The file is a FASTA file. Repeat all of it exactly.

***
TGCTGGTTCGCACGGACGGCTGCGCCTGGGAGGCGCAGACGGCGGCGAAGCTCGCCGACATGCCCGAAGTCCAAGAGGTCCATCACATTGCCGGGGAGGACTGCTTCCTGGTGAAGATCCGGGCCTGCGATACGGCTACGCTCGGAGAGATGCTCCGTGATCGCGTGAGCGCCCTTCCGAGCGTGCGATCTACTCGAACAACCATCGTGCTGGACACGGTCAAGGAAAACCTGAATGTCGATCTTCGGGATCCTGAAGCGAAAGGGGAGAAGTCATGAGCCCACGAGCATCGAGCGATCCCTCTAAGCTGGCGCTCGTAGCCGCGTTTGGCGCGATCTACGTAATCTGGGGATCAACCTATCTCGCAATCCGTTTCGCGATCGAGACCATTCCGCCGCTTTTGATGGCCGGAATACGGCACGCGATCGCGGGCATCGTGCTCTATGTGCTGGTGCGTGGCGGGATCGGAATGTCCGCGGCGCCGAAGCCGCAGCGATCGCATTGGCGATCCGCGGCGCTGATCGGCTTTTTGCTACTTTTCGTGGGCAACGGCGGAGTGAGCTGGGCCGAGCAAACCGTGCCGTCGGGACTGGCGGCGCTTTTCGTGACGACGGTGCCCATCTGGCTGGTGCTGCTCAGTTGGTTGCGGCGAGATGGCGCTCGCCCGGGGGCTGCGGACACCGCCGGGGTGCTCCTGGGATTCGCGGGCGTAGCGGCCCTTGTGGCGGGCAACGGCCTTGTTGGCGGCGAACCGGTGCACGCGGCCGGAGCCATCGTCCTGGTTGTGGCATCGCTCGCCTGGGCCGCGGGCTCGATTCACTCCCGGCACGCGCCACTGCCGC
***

TGCTGGTTCGCACGGACGGCTGCGCCTGGGAGGCGCAGACGGCGGCGAAGCTCGCCGACATGCCCGAAGTCCAAGAGGTCCATCACATTGCCGGGGAGGACTGCTTCCTGGTGAAGATCCGGGCCTGCGATACGGCTACGCTCGGAGAGATGCTCCGTGATCGCGTGAGCGCCCTTCCGAGCGTGCGATCTACTCGAACAACCATCGTGCTGGACACGGTCAAGGAAAACCTGAATGTCGATCTTCGGGATCCTGAAGCGAAAGGGGAGAAGTCATGAGCCCACGAGCATCGAGCGATCCCTCTAAGCTGGCGCTCGTAGCCGCGTTTGGCGCGATCTACGTAATCTGGGGATCAACCTATCTCGCAATCCGTTTCGCGATCGAGACCATTCCGCCGCTTTTGATGGCCGGAATACGGCACGCGATCGCGGGCATCGTGCTCTATGTGCTGGTGCGTGGCGGGATCGGAATGTCCGCGGCGCCGAAGCCGCAGCGATCGCATTGGCGATCCGCGGCGCTGATCGGCTTTTTGCTACTTTTCGTGGGCAACGGCGGAGTGAGCTGGGCCGAGCAAACCGTGCCGTCGGGACTGGCGGCGCTTTTCGTGACGACGGTGCCCATCTGGCTGGTGCTGCTCAGTTGGTTGCGGCGAGATGGCGCTCGCCCGGGGGCTGCGGACACCGCCGGGGTGCTCCTGGGATTCGCGGGCGTAGCGGCCCTTGTGGCGGGCAACGGCCTTGTTGGCGGCGAACCGGTGCACGCGGCCGGAGCCATCGTCCTGGTTGTGGCATCGCTCGCCTGGGCCGCGGGCTCGATTCACTCCCGGCACGCGCCACTGCCGC